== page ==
}

We must call the $apolloHelpers.onLogout() function after we have logged the user out, to let the @nuxtjs/apollo module know that the user is no longer authenticated. It is also important to set the resetInterceptor option to false when calling the auth module's reset() method. You only want to set the option to true if you are using Axios, but we are not using Axios, so setting it to true will raise errors, especially if we don't have the Axios module installed in our project.

The next function we need to override is initializeRequestInterceptor. This function is called when the scheme is initialized. What it does is basically initialize Axios interceptors. But again, since we are not using Axios, we need to override it to avoid raising errors.

initializeRequestInterceptor() {
  // Instead of initializing axios interceptors, Do nothing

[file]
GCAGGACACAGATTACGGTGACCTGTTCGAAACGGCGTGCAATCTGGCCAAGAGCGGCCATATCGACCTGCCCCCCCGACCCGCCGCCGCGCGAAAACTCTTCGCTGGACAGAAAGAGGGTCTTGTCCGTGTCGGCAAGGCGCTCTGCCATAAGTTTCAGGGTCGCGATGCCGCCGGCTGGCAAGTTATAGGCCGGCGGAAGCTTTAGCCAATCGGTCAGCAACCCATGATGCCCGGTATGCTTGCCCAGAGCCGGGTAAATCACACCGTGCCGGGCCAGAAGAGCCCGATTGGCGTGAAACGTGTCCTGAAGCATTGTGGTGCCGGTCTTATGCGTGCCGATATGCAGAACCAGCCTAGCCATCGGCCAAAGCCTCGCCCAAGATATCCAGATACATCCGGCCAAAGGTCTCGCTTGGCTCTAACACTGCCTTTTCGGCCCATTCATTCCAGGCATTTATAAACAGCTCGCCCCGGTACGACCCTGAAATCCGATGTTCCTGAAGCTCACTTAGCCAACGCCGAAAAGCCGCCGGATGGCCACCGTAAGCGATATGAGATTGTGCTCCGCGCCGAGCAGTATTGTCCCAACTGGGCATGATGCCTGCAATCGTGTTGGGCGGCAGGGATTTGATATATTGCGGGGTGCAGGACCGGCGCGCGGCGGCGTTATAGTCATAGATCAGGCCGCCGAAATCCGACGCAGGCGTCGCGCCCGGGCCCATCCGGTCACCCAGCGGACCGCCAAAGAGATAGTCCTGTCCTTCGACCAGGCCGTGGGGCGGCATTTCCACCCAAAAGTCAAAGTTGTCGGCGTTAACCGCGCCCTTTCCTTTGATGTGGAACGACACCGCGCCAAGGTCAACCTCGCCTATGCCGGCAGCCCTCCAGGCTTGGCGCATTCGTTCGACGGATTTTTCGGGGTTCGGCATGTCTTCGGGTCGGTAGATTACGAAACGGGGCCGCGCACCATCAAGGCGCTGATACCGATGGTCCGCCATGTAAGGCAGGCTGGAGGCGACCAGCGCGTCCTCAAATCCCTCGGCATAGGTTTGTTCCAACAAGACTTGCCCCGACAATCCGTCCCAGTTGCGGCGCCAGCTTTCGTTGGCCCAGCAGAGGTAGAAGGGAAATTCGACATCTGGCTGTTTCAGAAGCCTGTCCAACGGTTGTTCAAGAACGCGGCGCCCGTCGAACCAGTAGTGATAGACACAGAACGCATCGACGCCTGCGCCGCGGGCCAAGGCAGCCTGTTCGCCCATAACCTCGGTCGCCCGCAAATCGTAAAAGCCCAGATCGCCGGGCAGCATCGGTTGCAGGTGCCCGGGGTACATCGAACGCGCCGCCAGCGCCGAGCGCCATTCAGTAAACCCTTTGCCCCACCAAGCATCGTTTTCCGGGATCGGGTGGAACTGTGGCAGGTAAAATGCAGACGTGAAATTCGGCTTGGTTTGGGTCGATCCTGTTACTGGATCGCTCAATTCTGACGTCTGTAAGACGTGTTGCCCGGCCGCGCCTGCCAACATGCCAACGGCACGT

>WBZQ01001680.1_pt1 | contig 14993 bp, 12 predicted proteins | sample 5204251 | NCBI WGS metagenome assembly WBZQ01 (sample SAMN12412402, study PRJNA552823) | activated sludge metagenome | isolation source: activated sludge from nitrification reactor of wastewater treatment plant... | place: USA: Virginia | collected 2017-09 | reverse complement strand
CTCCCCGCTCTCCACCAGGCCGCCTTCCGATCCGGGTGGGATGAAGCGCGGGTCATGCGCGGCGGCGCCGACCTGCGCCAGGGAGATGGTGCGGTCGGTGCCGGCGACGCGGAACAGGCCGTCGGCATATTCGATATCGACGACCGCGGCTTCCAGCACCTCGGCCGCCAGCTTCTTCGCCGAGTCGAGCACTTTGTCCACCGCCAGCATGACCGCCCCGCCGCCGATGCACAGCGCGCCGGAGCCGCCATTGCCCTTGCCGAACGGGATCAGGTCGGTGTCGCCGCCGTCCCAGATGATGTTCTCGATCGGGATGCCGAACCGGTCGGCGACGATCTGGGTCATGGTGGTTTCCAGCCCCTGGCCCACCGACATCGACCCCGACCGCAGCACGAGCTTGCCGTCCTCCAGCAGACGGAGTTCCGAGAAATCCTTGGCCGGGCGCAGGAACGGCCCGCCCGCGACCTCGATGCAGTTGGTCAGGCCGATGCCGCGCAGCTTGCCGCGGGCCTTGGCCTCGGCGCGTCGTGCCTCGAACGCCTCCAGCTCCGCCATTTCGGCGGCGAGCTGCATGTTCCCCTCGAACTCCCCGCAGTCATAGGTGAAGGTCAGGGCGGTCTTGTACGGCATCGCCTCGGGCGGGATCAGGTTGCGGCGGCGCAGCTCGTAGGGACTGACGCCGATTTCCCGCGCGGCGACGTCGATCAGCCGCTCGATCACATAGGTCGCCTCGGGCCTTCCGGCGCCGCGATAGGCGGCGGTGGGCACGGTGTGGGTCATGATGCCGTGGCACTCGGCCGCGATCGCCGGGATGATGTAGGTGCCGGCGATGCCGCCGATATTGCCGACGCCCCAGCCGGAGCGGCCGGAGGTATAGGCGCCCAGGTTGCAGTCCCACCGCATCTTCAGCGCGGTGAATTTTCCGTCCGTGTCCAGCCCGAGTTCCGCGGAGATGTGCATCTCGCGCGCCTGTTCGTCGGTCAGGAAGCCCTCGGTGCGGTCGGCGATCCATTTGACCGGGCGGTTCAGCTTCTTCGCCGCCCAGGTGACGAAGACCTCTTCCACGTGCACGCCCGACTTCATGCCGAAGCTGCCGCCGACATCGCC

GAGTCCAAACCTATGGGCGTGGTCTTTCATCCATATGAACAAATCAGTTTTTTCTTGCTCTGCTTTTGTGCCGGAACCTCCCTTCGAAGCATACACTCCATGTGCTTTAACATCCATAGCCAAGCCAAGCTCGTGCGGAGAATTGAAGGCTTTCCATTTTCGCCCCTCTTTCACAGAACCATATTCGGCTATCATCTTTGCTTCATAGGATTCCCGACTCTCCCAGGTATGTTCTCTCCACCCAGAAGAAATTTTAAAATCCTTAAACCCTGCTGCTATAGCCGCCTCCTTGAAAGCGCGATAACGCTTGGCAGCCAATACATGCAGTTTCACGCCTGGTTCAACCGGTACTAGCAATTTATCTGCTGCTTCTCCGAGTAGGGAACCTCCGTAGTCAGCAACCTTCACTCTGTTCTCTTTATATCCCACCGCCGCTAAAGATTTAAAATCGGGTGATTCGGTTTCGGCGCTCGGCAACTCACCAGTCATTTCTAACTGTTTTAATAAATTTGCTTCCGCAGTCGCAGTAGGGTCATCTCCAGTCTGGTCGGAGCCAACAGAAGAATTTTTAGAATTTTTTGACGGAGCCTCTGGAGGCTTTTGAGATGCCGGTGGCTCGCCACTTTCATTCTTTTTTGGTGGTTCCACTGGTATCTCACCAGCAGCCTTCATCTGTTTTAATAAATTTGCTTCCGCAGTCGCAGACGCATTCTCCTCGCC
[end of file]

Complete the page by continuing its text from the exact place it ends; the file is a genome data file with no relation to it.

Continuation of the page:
// Since we are not using axios
}

And finally, let's override the reset method, which is pretty straightforward as well. We set the logged in user to false again using the auth module's setUser() method, then we reset our token.

reset() {
  this.$auth.setUser(false)
  this.token.reset()
}

So the finished version of our custom scheme looks like this;

import { gql } from 'graphql-tag'

import { LocalScheme } from '~auth/runtime'

const LOGIN_MUTATION = gql`
  mutation LoginMutation($email: String, $password: String) {
    logIn(email: $email, password: $password) {
      token
      expiresIn
    }
  }
`

export const LOGOUT_MUTATION = gql`
  mutation LogOutMutation {
    logOut
  }
`

export const USER_DETAILS_QUERY = gql`
  query UserDetailsQuery {
    me {
      id
      name
      email
    }